Get some backbone!



Know how to capture the undying attention of any group of kids?

Yep. Candy. Works every time.





I gathered a couple types of marshmallows, Twizzlers, M&Ms, gummy bears and fruit loops for this lesson on invertebrates and vertebrates. We can talk about the differences, but sometimes it’s just good fun to illustrate the point. And we did … much to each child’s sweet tooth’s content.





Here you have the invertebrates.

The Twizzler represents a worm. No backbone, just squishy innards. The gummy bears and marshmallows are also spineless creatures. Insects like grasshoppers, crabs and cockroaches are represented by the M&Ms. You know, coated in an exoskeleton and soft in the center.

We had more fun with the vertebrates.





Vertebrates pleased their palates.

See those candy-coated peanuts? Those are turtles. Turtles are vertebrates, and they have both an endo- and exoskeleton. Fish also have backbones. And our squishy gummy bears became true vertebrate bears with the help of a toothpick. Incidentally, that coconut-covered marshmallow represents mammals. Mammals are vertebrates.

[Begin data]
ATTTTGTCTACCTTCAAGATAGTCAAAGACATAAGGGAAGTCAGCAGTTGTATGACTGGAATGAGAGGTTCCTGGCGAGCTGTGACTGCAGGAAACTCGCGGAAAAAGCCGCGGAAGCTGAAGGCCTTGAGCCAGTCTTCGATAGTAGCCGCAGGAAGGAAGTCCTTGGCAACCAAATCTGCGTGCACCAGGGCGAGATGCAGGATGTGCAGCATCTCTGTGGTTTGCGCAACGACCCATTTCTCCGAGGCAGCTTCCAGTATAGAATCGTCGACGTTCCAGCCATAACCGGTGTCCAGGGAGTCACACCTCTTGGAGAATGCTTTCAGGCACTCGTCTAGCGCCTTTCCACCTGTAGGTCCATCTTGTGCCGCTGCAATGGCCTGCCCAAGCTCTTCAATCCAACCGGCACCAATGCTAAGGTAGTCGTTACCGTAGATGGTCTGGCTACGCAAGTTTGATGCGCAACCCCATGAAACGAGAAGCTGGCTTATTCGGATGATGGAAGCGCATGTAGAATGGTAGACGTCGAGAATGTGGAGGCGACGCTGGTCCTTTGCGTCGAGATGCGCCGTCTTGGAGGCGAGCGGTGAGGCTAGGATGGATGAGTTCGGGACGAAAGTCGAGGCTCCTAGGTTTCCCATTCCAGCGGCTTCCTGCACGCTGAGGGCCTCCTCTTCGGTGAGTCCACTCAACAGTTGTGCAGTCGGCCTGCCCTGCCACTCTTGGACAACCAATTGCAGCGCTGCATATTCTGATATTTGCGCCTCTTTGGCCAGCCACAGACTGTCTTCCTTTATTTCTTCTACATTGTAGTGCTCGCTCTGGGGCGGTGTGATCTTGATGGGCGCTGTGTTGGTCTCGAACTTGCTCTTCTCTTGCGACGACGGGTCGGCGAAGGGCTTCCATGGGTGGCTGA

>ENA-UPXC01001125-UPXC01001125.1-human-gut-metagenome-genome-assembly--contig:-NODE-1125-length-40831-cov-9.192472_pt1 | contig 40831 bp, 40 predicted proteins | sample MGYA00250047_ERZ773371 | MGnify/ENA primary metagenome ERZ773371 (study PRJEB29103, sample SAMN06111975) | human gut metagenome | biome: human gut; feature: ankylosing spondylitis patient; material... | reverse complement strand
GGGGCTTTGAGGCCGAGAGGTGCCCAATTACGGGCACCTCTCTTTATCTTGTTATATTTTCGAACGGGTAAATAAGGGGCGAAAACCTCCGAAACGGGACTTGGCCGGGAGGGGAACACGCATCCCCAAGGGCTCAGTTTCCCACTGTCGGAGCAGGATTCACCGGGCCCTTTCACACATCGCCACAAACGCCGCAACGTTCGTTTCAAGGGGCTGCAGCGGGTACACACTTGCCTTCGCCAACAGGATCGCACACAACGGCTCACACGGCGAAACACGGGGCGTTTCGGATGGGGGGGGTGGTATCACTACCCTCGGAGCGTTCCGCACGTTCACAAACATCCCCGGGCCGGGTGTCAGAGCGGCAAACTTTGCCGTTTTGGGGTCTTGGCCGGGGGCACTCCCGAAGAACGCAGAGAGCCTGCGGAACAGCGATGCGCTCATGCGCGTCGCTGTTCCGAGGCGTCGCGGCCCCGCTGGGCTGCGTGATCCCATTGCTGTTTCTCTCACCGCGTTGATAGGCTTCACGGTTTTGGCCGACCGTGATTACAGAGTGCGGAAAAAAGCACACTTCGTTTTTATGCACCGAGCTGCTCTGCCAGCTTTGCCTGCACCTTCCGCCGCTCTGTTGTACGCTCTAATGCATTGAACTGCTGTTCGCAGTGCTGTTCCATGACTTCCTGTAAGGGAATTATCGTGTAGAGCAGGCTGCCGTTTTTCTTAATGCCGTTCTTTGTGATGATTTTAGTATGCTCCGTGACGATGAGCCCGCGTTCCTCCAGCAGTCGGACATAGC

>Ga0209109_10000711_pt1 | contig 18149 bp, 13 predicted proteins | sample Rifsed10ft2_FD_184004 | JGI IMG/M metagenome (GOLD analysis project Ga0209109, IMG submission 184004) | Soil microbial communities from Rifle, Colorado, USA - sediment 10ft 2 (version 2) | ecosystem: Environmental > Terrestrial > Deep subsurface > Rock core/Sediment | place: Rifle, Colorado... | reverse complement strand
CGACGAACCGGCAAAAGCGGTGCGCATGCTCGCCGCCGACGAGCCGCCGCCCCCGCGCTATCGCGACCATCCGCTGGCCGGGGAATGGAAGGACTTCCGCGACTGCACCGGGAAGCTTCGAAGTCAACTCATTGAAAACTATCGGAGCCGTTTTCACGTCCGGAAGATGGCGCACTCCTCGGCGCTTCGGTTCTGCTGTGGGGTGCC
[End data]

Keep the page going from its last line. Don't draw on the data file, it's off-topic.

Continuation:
On this plate the Twizzlers represent snakes. Snakes have backbones, as do humans. And just to show they know a backbone when they see one, they made Fruit Loop spines.

The marshmallows on the Twizzler illustrate the flexibility of the human spine … although I’m not so sure mine will bend quite like this example does.





Oh. I can’t forget salamanders.

They’re vertebrates, too.


Happy sugar shock!


Go exploring! You may enjoy these previous posts.


  • comment-avatar
    Mother Goose October 14, 2010 (7:31 am)

    That looks like a fabulous lesson! Glad you were having fun while you learned!!! :+)

    PS The marshmallow is a perfect representation of this mammal!

  • comment-avatar
    Jane October 14, 2010 (9:12 am)

    I love it! And it looks yummy, too. 🙂

  • comment-avatar
    Laurie October 14, 2010 (9:25 am)

    Keep blogging about your lessons- it blows the cobwebs off things I used to know. And I love your creativity in teaching!